Somehow, Fed head Bill Dudley has managed to encompass the entire "we must keep the foot to the floor" premise of the Fed in one mind-bending sentence:
- *DUDLEY SEES 'POSSIBILITY OF SOME UNFORESEEN SHOCK'
So - based on an "unforeseen" shock - which he "sees", and while there are "nascent signs the economy may be doing better", the Fed should remain as exceptionally easy just in case... (asteroid? alien invasion? West Coast quake?)
While the domestic euphoria in the stock market bubble has succeeded to sucker in everyone into the biggest multiple expansion rally in 15 years (as was noted earlier today, 75% of the S&P's YTD return has come from its trailing PE expanding to 16.5x now from 13.7x in 2012 - the largest increase since 1998), foreigners continue to vote with their feet. In fact, as today's August TIC data report showed, in August - perhaps due to Tapering fears - foreigners sold $16.9 billion in US equities. This was the fourth largest equity outflow in history. Transactions in other securities were mixed, with $10.8 billion in long-term Treasury sales offset by $16.8 billion in MBS/agency purchases, as well as $2.3 bilion in Corporate Bond buys.
"Every American family deserves a false sense of security," said Chris Reppto, a risk analyst for Citigroup in New York. "Once we have a bubble to provide a fragile foundation, we can begin building pyramid scheme on top of pyramid scheme, and before we know it, the financial situation will return to normal." Despite the overwhelming support for a new bubble among investors, some in Washington are critical of the idea, calling continued reliance on bubble-based economics a mistake. Regardless of the outcome of this week's congressional hearings, however, one thing will remain certain: The calls for a new bubble are only going to get louder. "America needs another bubble," said Chicago investor Bob Taiken. "At this point, bubbles are the only thing keeping us afloat."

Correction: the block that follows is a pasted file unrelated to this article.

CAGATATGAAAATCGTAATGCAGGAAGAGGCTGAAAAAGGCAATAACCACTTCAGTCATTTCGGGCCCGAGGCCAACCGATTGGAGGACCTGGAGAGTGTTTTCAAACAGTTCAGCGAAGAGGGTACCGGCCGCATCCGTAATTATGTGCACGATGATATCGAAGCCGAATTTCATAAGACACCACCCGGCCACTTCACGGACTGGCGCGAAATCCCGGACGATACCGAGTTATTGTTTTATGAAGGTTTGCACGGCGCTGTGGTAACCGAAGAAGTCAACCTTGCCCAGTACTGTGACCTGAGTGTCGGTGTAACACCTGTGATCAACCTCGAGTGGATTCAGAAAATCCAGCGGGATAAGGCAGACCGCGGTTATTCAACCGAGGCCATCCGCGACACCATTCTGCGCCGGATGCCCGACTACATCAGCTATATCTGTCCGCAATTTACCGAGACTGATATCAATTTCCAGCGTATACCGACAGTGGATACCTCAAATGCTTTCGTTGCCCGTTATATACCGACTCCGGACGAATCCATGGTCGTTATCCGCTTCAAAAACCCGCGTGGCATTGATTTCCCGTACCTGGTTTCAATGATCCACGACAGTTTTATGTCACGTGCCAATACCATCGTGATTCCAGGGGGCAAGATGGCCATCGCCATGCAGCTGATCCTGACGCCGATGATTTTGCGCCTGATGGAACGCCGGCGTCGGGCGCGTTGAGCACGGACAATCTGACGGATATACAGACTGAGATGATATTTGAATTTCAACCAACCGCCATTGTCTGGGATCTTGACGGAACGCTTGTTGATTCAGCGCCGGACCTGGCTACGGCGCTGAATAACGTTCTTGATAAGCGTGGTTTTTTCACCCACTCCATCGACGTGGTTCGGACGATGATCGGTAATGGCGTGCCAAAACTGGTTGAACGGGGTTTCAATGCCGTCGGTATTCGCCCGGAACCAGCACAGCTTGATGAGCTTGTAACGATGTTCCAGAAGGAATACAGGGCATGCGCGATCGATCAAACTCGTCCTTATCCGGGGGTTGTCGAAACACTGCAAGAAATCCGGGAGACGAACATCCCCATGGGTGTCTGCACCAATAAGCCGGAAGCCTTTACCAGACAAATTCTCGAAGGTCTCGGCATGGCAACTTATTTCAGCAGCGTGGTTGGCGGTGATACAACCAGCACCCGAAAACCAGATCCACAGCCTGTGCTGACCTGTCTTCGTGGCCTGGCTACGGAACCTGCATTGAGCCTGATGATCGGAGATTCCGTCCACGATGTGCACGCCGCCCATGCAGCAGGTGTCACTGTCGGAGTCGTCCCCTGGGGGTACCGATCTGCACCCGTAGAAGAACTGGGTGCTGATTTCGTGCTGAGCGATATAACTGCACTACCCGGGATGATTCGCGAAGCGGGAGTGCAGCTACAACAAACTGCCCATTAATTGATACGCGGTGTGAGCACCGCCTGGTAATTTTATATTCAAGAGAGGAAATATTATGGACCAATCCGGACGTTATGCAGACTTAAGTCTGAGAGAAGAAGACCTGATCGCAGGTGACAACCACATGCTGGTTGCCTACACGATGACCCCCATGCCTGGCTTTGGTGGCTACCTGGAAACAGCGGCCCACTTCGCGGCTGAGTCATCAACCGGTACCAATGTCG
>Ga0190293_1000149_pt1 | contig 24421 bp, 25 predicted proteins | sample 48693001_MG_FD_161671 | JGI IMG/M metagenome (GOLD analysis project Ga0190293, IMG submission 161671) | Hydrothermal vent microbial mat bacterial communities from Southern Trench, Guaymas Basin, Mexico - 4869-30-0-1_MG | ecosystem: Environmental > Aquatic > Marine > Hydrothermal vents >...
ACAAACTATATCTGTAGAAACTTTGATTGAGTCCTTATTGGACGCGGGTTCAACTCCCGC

Dispassionate discussion of the investment climate.
Economic data can be and is commonly used as a political tool. The EU is just the latest example of this. In the US we’ve seen this same game played out using GDP numbers.
Not only is there a positive relationship between stronger public finances during the crisis and faster post-GFC growth, but the relationship holds both within and outside Europe. We have two observations. First, the results may help explain why Keynesian pundits resort to nonsensical arguments. They often claim that poor performance in countries attempting to contain public debt proves austerity doesn’t work, which is like deciding your months in rehab stunk, and therefore, rehab is bad and heroin is good. A more honest approach is to compare fiscal actions in one time period with results in later periods, after the obvious short-term effects have played out. But if Keynesians did that, they would reveal that their own advice has failed. Second, the effects discussed by Aslund don’t receive enough attention. As Tyler Cowen (who gets credit for the pointer) wrote, Aslund’s perspective “is underrepresented in the economics blogosphere.”... Until now, we haven’t offered research on intermediate-term effects – horizons of 2-5 years as in the charts above.